Volatility can be challenging but it also creates opportunities. In our view, rotating across sectors within the investment grade market is the most effective way to take advantage of price fluctuations and generate alpha.
Robust risk management is essential for fixed income investors. In his latest commentary, Marcus Moore explains why our sustainable investing team considers ESG factors as material business risks, similar to the traditional risks they also analyze.
Markets are unpredictable, which is one of many reasons it is difficult to consistently deliver alpha over long periods. In their latest commentary, our small cap growth team explains why their approach to managing the trade-off between risk and reward gives them the opportunity to outperform across market cycles.
Many investors have attempted to capitalize on the inverted yield curve by purchasing long-term Treasuries (assuming continued declines at the long end will cause their bonds to appreciate). In his latest commentary, Venk Reddy, CIO of our Sustainable Credit Strategies, explains why he feels this approach is materially riskier than investing in short duration fixed income.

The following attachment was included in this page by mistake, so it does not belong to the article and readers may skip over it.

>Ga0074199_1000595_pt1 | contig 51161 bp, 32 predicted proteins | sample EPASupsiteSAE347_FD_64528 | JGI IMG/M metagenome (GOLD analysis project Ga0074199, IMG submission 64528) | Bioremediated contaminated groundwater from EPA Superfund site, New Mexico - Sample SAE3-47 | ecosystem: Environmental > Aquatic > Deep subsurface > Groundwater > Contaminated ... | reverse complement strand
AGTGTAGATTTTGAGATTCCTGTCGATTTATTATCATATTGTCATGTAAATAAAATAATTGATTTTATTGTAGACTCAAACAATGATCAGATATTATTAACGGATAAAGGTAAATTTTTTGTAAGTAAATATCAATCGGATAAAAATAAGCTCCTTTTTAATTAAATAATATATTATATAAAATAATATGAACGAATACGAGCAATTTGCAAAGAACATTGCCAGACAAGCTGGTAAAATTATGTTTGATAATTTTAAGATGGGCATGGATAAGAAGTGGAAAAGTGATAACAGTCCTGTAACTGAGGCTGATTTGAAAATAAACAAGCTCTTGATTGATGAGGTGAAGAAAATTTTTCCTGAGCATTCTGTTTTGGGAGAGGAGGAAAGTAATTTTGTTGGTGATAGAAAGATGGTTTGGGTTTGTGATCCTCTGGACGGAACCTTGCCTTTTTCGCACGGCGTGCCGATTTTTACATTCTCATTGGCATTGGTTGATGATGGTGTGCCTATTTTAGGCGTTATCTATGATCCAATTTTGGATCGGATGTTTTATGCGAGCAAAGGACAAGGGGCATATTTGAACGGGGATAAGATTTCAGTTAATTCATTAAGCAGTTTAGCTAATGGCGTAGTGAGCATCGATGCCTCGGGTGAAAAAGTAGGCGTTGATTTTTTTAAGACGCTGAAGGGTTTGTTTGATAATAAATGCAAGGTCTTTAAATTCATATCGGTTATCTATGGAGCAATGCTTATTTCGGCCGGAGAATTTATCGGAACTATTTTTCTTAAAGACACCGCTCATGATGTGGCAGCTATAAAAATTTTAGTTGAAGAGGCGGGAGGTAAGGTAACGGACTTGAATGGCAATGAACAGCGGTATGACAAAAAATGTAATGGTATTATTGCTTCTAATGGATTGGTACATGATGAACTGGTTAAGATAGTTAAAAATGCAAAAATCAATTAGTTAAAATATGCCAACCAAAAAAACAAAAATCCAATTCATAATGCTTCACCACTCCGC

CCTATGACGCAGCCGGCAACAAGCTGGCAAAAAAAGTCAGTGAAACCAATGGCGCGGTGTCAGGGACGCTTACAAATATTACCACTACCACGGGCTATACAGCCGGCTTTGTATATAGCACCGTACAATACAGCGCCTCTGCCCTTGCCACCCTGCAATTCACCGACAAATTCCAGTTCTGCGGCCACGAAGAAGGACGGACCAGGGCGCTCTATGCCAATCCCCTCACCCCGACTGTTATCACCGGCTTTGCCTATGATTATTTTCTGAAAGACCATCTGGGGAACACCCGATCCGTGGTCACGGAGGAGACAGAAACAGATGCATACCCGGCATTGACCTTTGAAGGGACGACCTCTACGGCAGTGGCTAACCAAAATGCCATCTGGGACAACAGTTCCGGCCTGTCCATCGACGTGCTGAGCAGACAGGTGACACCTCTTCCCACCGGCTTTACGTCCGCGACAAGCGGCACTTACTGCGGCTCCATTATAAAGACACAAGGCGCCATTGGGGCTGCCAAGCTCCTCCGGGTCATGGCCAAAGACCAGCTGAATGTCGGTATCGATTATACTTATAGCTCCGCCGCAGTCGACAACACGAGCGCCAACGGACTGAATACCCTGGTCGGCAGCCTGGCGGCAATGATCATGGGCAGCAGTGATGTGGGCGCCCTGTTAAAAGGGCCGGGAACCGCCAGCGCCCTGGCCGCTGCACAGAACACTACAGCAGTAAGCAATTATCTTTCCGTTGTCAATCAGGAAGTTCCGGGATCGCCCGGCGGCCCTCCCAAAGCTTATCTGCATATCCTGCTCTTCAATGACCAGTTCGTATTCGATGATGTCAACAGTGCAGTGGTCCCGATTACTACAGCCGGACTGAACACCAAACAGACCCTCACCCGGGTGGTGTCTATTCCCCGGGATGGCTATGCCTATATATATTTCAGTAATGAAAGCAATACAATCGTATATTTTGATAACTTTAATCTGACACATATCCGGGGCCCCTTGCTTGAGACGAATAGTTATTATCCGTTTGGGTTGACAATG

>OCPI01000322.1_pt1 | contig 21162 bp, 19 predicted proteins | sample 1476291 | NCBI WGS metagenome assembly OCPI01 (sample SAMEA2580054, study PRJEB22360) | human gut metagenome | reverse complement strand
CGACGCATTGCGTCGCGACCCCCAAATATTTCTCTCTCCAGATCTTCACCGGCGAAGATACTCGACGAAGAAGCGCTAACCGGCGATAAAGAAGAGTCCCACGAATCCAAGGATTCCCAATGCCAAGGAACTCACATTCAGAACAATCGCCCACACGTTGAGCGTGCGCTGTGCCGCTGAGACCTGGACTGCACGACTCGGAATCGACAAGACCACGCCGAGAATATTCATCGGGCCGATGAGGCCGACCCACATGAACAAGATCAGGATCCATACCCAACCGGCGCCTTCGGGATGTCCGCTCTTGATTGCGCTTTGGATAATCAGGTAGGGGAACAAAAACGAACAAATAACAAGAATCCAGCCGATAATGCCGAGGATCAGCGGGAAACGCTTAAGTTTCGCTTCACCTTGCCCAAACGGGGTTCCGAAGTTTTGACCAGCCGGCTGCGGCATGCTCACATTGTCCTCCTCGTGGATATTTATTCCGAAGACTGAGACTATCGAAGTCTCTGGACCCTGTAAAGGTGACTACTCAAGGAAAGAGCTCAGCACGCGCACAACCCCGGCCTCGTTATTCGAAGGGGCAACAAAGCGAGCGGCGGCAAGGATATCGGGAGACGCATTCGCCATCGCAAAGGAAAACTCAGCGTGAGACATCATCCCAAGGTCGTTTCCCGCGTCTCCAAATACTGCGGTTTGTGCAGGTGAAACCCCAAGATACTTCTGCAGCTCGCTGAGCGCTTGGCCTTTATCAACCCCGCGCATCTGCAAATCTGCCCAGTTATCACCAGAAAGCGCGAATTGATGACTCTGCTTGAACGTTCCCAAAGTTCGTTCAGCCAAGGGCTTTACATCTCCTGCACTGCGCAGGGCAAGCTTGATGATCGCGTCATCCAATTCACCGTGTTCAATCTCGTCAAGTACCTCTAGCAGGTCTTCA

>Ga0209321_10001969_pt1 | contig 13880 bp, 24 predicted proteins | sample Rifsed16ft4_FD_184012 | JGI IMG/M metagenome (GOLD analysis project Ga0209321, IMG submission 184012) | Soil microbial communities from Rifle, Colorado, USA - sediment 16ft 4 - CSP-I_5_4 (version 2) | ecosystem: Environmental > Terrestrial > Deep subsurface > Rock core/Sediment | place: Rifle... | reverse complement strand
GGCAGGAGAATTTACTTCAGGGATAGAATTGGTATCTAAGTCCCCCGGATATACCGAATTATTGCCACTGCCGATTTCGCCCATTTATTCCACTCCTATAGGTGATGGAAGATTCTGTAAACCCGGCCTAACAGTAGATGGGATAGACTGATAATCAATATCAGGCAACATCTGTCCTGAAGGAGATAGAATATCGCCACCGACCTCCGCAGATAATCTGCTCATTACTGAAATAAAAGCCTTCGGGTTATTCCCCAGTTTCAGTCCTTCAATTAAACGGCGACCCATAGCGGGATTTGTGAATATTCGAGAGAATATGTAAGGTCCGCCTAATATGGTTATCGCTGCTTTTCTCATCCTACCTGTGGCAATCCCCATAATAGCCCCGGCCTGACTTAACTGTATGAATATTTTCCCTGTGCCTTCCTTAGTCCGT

The current debt ceiling debate in Congress is a great reminder that investors should always prepare for the unexpected and invest in companies that are durable enough to withstand a range of economic scenarios.
2022 was a difficult year for bond investors, but the combination of high inflation and tighter Fed policy should keep yields elevated, creating materially stronger fixed income returns in the new year.
In 2022, inflation and interest rates both rose substantially, creating the near-term potential for a recession.
2022 was a rough year for fixed income, but we anticipate better days ahead as the Fed will likely keep rates elevated in its ongoing battle against inflation.
Although inflation appears to have peaked, historical data suggests that prices are unlikely to reverse themselves, which could lead to an extended period of wage inflation.
Structurally tight labor markets are providing support for tighter monetary policy, but the Fed may be fighting an uphill battle.